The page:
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# when using resistors for leds does it even matter what i use?? Answered

or is it depending on the voltage cuz i know more than 4.5 will kill a normal led or a big one idk about the small ones or the EXTREMELY small surface mount ones. but all i want to know is the normal and big ones

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Nope, any resistor at all will do. It's not about managing the voltage and current in the circuit, it's all about making the LED feel valued and empowered. Resistors are like little pets for the LED, providing companionship and unconditional love. Most LEDs are happy just to have a resistor at all, and don't care what kind it is.

hahaha you're my hero.

I am also available for weddings and bar mitzvahs.

True, and if they really hit it off, the LED will release a magical blue smoke to show its love for the pet resistor.

Of course it matters ! The colour of the LED affects the forward voltage drop - 4.5 volts won't turn on some White LEDs.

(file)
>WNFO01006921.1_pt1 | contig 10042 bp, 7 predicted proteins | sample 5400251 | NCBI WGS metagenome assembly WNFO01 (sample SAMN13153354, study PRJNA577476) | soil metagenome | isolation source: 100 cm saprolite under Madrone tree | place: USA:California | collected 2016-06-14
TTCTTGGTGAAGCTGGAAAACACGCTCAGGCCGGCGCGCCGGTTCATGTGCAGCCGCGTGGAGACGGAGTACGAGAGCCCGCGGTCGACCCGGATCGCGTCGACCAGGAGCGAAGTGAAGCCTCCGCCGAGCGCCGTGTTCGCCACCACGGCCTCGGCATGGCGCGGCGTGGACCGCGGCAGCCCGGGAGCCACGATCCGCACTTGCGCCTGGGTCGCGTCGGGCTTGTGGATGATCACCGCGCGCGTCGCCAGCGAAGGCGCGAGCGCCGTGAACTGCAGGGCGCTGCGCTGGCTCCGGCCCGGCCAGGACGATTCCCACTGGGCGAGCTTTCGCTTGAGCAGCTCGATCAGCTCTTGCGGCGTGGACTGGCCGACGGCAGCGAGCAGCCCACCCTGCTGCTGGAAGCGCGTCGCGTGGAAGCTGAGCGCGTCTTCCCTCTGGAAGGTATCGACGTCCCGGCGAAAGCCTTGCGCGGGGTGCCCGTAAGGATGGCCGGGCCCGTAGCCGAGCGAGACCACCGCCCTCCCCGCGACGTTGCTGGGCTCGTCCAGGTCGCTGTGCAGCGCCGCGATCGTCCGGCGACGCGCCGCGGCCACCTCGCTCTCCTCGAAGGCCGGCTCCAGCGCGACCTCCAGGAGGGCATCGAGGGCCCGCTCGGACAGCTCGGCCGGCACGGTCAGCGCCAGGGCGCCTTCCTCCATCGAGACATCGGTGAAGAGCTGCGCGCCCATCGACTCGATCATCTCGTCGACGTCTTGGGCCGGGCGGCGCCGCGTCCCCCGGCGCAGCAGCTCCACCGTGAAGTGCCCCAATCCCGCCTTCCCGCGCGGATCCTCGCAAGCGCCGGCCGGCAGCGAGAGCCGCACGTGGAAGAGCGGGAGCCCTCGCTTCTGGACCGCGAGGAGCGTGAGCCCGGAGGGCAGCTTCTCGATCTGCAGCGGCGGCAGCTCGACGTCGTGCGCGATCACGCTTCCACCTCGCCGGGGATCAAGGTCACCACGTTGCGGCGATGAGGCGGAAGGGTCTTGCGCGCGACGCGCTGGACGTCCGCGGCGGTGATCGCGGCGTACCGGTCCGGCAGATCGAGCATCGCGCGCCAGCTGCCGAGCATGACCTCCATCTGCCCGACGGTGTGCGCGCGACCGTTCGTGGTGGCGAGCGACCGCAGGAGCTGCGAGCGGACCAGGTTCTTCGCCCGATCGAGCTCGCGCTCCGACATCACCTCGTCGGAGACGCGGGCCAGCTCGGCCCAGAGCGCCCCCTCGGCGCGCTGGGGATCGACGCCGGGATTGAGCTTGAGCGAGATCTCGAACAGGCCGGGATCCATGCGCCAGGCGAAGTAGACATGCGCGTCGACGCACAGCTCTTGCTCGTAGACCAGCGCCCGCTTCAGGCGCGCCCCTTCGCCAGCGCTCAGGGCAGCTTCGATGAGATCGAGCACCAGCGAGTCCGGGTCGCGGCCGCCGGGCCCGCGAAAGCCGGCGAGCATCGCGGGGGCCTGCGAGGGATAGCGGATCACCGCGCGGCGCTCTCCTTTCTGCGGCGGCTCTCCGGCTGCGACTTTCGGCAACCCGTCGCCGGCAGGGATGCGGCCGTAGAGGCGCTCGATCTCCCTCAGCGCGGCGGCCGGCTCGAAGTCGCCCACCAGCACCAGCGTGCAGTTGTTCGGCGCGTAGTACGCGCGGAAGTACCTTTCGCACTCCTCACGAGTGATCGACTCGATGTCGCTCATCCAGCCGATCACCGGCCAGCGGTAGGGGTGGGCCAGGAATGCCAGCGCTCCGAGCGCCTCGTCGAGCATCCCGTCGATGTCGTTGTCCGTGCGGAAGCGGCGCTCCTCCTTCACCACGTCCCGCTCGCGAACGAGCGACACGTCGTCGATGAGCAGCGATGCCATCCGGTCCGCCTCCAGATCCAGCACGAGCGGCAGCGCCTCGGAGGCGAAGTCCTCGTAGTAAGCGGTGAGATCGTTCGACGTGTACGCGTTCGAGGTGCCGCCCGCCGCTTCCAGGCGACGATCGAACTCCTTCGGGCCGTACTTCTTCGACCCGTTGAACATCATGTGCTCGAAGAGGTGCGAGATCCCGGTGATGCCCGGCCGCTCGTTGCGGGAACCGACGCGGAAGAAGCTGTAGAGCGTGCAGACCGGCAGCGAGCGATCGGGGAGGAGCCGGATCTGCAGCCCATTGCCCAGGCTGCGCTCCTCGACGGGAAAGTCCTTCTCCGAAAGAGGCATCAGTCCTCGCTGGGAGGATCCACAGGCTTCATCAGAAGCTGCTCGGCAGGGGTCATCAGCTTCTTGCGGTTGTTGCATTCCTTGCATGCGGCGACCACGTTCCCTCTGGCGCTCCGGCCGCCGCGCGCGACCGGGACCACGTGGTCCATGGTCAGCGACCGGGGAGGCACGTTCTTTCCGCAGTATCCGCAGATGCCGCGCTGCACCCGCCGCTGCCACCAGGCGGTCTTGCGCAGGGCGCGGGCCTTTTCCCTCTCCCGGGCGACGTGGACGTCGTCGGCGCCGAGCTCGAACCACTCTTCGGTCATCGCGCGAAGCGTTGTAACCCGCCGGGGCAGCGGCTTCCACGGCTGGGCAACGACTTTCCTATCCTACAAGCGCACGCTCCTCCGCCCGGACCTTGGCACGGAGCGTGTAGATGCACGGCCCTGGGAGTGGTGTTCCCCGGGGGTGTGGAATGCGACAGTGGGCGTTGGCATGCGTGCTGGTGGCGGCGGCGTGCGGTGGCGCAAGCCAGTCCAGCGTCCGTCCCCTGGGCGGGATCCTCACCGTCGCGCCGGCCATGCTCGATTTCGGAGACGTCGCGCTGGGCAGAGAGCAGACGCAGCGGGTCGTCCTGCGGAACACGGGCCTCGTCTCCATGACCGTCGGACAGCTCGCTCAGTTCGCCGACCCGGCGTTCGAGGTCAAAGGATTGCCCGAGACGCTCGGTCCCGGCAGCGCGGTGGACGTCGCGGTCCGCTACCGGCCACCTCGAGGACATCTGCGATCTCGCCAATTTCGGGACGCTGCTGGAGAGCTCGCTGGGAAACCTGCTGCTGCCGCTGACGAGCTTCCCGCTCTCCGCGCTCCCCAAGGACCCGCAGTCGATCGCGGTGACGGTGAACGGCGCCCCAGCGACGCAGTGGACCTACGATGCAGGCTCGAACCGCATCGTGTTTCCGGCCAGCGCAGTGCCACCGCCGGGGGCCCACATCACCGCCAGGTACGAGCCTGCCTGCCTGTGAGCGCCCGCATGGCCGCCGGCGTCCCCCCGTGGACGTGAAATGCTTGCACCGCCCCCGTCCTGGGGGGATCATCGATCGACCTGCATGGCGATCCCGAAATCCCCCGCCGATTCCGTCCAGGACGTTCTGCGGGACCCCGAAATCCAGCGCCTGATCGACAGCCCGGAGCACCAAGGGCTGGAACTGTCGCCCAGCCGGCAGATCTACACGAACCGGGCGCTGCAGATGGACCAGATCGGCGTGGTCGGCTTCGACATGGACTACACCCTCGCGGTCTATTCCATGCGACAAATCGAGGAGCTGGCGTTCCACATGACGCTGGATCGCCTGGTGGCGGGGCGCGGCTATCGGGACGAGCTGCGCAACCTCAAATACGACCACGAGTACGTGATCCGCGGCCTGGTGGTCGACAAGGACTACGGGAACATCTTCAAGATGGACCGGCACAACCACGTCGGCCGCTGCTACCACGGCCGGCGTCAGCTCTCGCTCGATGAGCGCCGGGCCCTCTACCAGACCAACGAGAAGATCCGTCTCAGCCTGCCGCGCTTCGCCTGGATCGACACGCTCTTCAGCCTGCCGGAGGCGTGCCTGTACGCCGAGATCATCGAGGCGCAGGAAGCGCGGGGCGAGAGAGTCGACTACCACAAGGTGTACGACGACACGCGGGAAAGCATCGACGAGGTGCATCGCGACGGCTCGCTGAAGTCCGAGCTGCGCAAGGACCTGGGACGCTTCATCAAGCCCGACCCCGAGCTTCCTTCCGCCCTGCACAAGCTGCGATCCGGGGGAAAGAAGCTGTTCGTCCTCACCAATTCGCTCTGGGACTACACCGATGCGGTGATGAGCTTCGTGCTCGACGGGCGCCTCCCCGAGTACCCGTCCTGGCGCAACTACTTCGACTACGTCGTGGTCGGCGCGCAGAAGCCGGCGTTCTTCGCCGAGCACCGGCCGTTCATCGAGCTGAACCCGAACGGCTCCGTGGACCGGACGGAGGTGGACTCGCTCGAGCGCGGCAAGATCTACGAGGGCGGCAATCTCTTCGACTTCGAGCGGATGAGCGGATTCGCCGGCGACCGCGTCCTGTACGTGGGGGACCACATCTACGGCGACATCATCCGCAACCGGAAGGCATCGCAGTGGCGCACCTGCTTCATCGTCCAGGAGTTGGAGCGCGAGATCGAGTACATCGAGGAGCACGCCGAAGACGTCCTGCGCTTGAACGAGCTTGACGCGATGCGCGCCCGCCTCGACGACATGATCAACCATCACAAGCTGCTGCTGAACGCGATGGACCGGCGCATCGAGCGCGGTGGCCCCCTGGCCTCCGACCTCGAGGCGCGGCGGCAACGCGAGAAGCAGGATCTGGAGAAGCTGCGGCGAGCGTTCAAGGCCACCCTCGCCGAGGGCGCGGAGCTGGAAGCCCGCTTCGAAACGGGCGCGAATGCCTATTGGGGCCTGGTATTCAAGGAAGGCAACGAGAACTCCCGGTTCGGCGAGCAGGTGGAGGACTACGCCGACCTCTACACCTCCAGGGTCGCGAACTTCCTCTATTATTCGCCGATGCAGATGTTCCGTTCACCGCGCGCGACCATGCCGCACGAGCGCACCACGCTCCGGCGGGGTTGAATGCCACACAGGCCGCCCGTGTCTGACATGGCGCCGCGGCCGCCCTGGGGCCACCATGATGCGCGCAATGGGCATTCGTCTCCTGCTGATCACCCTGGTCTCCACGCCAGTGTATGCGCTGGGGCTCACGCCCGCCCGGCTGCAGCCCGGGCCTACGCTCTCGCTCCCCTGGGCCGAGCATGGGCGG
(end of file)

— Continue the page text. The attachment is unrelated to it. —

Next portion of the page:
The resistor is chosen from a formula.

R= (supply volts- diode forward drop) / LED current.

The watt rating of the resistor *may also play into it as well as other considerations. For instance, an led that conducts a large forward current will likely burn out a resistor that is rated for too low a power dissipation at the dropping voltage..

So, as Steve suggests, first we calculate the nominal resistance, then we plug in the nominal forward current (the current thru the led) and drop voltage (the voltage that the resistor is expected to dissipate) to find the necessary power rating for the resistor by

Pr= Iled  x Vr

where Pr is the minimum power rating of the resistor (choose a value above the calculated value)

where Iled is the forward current thru the led (and resistor)

and Vr is the voltage across the resistor